Keeping on top of your diabetes during COVID-19


Let’s face it, managing diabetes is not a simple task in the best of times.

Tracking blood sugar levels several times a day plus finding time to eat healthy and exercise while on the fly to meetings, school, dropping off or picking up kids, or any other myriad activities that make up a typical day, can be a challenge in the most tranquil of days.

We’re not in those serene-type days, anymore, and it doesn’t appear as if that is going to change anytime soon. We are in the throes of troubled times, flying through life by the seat of our pants, during this new thing called COVID-19. Let’s just call it the new normal. In these unsure times, we’ve all added some strange new procedures to our daily lives—quarantining, queuing at stores, social distancing, telemedicine, Zoom meetings—but despite the change, the one thing that must remain constant in a diabetic’s life is their daily regimen. 

Diabetes and COVID-19

While those without compromised conditions are beset with a gamut of emotions, and certainly don’t want to get sick, those with diabetes have an extra layer of apprehension when it comes to COVID-19: the statistics. According to reports, diabetics who contract COVID-19 are at a higher risk for in-hospital deaths. At one point, officials reported that one-third of England’s COVID-19 deaths were diabetics; New York City had similar statistics, according to the Journal of the American Medical Association.

However, it’s important to remember that diabetics are no more susceptible to COVID-19 than anyone else, according to the American Diabetes Association, (ADA) but, diabetics are more apt to get sicker and suffer complications, such as sepsis, sepsis shock, and diabetic ketoacidosis (DKA), the latter which is a life threatening issue that occurs when the body does not produce enough insulin but instead produces ketone acids. Those risks, including the possibility of death, grow exponentially if your diabetes is poorly managed.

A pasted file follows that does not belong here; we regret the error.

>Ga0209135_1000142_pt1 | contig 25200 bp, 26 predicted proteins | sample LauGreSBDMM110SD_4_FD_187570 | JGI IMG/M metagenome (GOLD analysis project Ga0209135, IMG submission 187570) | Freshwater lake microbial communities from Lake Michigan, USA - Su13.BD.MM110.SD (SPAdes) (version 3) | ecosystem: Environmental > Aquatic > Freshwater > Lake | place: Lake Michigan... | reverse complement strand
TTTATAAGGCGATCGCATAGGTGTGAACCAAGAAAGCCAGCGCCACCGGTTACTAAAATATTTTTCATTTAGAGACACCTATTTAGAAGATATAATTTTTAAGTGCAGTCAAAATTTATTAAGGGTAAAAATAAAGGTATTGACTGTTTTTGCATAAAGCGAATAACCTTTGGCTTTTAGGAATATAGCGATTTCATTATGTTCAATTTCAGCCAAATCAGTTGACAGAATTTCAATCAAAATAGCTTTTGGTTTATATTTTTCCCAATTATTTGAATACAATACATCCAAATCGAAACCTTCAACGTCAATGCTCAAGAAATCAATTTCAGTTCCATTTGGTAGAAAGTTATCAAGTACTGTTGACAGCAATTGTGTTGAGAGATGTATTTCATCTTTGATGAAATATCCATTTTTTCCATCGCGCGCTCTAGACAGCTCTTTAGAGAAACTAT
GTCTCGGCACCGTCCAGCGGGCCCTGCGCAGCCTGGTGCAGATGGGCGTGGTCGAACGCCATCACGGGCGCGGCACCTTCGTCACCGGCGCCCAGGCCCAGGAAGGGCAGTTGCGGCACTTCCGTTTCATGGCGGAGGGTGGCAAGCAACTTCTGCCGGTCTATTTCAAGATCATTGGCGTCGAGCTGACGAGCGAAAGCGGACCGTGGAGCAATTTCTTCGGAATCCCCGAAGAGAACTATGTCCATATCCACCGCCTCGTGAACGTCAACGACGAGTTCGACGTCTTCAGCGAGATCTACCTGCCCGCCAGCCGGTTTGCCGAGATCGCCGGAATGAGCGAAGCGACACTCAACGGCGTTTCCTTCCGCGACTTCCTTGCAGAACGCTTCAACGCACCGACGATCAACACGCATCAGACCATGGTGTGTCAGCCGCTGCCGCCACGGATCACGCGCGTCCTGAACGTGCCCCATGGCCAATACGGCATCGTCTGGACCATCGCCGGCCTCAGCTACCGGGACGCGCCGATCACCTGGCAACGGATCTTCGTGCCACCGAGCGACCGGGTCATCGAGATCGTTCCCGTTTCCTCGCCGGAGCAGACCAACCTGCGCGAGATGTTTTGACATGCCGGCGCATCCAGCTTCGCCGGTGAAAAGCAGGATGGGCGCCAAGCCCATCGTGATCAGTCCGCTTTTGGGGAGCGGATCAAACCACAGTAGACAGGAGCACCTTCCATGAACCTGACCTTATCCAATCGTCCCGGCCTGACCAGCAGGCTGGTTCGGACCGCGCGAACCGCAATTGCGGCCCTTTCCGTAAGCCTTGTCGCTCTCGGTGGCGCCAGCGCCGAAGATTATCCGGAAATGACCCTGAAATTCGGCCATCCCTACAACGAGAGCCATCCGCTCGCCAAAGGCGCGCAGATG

So, let’s mitigate the risk. It can’t be accentuated enough, get a handle on your diabetes. Don’t panic, but take precautions

It is important to maintain your self-care routine during this time in order to keep your blood sugar levels in check. Stress level, plus disruptions to diet and physical activity levels, can elevate issues for a diabetic. Your daily diabetes routine, should remain the same, for your safety; take this one sense of normalcy in a world that’s not so normal anymore.

Included within diabetes self-care, is stress management. The ADA advocates doing a mental inventory and stressed the avoidance of unhealthy coping mechanisms, such as drinking and stress eating. It’s a nerve-wracking time, no doubt, which can precipitate depression and anxiety, as well as reactivating post-traumatic stress disorder (PTSD).

Of course, you’re supposed to be following the recommended and mandated restrictions and suggestions, but, as a diabetic, you need to make doubly sure that you follow carefully. You’ve heard it, ad nauseum, here it is again: wear a mask, practice social distancing, avoid crowded locations, shop only when necessary, and wash your hands, often, for 20 seconds using soap and water.

Diabetics also need to take additional precautions that include the seven aspects of self-care

  • Keep exercising; walk, hike, stream exercise programs, ride a bike
  • Eat healthy
  • Monitor your blood sugar more often; maintain control
  • Take your medications
  • Use problem solving skills/use healthy coping skills
  • Minimize risk
  • Watch for signs of DKA, such as thirst, repeated urination, abdominal pain and nausea
  • If you get sick, aside from contacting your primary care doctor, follow your sick day routine
  • Get vaccinated for the flu and pneumonia
  • Utilize remote consultations as often as possible, including telemedicine

In case you get sick and/or must quarantine, diabetics should have additional supplies on hand: 

  • 30 days of insulin, or more, if possible; some studies recommended 90 days
  • Extra supply of diabetes medications
  • Food that can help in an emergency, such as sports drinks, juice boxes, canned soup, regular Jell-O, regular soft drinks, instant cooked cereals, crackers, unsweetened applesauce
  • Over-the-counter medications to have on hand include Milk of Magnesia, diarrhea control medications, antacid, pain relievers, thermometer, and vomiting control medications.
  • Needed supplies include extra water, rubbing alcohol and ketone strips,

There is support out there if you are struggling. Aside from your primary care doctor: 

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